Ever since Version 3 of Mathematica, there has been rich support for arbitrary mathematical typesetting and layout. Underlying all that power was a so-called box language, which allowed notebooks themselves to be Mathematica expressions. This approach turned out to be very powerful, and has formed the basis of many unique features in Mathematica. However, despite the power of the box language, in practice it was awkward enough for users to access directly that few did.
Starting in Version 6, there is a higher-level interface to this box language which takes much of the pain out of using boxes directly, while still exposing all the same typesetting and layout power. Functions in this new layer are often referred to as box generators, but there is no need for you to be aware of the box language to use them effectively. In this tutorial, we will take a look at box generators that are relevant for displaying a wide variety of expressions, and we will show some ways in which they can be used to generate beautifully formatted output that goes beyond simple mathematical typesetting.
The Mathematica front end supports all the usual style mechanisms available in word processors, for example including menus for changing font characteristics. However, it used to be very difficult to access those styling mechanisms automatically in generated output. Output continued to be almost universally plain 12 point Courier (or Times for those people using TraditionalForm). To address this, the function Style was created. Whenever you evaluate a Style expression, its output will be displayed with the given style attributes active.
There are hundreds of formatting options that you could apply with Style—see the documentation for Style for a more complete listing—but there are a handful that are by far the most common, listed here.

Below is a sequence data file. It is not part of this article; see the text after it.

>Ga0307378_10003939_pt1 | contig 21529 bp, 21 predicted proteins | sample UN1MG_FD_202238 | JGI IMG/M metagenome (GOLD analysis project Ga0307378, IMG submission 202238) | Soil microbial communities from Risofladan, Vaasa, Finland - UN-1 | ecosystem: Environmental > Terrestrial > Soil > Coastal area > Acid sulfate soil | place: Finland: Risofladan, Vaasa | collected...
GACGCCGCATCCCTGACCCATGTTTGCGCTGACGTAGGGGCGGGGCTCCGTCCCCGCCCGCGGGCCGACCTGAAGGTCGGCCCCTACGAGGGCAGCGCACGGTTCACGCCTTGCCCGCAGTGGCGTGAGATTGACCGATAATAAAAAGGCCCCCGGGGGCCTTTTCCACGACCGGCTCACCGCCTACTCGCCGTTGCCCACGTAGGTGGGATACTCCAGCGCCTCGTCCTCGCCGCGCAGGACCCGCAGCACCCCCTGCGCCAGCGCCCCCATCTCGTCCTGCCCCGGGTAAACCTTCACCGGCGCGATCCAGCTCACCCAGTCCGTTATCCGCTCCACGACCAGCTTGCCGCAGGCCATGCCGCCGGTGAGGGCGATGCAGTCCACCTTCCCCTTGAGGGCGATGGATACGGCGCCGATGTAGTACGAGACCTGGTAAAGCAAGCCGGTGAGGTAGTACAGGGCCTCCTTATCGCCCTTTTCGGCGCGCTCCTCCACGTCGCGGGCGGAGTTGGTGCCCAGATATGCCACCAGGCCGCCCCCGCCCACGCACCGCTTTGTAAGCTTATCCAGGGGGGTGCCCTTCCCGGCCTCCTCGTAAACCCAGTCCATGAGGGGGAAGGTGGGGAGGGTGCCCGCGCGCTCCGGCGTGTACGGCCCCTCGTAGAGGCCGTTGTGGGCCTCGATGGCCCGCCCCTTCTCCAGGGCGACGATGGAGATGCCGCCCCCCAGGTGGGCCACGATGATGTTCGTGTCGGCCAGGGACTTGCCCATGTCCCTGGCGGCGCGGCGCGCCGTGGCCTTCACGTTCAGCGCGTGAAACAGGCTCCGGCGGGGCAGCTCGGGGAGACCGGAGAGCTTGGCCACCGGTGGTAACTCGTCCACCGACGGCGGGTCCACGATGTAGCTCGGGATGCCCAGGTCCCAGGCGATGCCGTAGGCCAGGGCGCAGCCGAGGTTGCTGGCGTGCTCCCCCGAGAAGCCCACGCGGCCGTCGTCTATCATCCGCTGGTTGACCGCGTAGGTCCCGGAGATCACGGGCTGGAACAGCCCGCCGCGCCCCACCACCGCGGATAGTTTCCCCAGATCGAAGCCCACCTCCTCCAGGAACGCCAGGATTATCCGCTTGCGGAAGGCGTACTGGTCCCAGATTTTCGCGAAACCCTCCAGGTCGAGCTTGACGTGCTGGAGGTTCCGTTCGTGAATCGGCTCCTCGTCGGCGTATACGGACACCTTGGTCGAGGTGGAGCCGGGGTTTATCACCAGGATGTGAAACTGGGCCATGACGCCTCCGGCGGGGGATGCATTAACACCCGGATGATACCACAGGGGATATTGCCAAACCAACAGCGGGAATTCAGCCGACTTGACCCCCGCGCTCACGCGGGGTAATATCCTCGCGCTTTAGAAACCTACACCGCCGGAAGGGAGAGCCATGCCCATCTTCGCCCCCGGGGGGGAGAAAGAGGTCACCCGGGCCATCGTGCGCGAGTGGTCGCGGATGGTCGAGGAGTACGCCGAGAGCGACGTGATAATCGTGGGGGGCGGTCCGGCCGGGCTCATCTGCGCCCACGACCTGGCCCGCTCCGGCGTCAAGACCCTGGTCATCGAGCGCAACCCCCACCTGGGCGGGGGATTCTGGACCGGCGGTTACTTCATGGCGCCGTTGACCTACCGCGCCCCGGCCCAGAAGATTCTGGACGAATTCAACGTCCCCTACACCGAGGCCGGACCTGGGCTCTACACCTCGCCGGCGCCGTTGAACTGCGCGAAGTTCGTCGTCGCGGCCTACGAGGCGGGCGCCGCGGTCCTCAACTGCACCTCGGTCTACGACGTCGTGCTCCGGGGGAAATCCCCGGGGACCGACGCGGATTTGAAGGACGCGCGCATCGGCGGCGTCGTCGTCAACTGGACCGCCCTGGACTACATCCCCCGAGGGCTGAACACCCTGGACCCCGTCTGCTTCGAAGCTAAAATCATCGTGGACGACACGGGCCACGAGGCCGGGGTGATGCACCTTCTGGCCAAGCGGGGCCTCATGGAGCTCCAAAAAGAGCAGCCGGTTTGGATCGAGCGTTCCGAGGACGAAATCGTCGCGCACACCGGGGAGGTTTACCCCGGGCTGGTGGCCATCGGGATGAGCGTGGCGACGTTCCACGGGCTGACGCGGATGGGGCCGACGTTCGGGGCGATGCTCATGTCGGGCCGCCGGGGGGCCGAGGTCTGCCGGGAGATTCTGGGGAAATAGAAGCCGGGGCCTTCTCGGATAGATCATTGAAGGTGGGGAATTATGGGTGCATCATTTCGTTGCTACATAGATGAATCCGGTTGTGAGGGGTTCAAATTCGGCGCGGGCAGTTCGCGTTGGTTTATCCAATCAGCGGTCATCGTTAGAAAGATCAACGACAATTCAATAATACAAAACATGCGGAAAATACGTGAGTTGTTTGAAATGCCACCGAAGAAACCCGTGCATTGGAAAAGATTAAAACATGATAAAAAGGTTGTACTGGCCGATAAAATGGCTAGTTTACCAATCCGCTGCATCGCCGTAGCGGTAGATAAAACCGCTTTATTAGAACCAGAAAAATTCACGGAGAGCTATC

|Format ► Size ► 14||FontSize->14||14|
|Format ► Text Color ► Gray||FontColor->Gray||Gray|
|Format ► Face ► Bold||FontWeight->Bold||Bold|
|Format ► Face ► Italic||FontSlant->Italic||Italic|
|Format ► Background Color ► Yellow||Background->Yellow|
|Format ► Font||FontFamily->"Times"|
|Format ► Style ► Subsection||"Subsection"|
Another common thing to want is to have a portion of the output styled like text. It can look quite strange to have text appear in a font which is intended for use by code. For that purpose, we have a function Text which ensures that its argument will always be rendered in a text font. (Those of you familiar with Mathematica graphics will recognize the Text function as a graphics primitive, but that use does not conflict with this use outside of graphics.)
Style can be used to set up a region on the screen where any option is active, not just options related to fonts. Later in this tutorial, we will see how Style can even affect the display characteristics of other formatting constructs, like Grid or Tooltip.
Using two-dimensional layout structures can be just as useful as applying style directives to those structures. In Mathematica, the primary function for such layout is Grid. Grid has very flexible layout features, including the ability to arbitrarily adjust things like alignment, frame elements, and spanning elements. (Other tutorials go into Grid features in greater detail, but we will cover the highlights here.)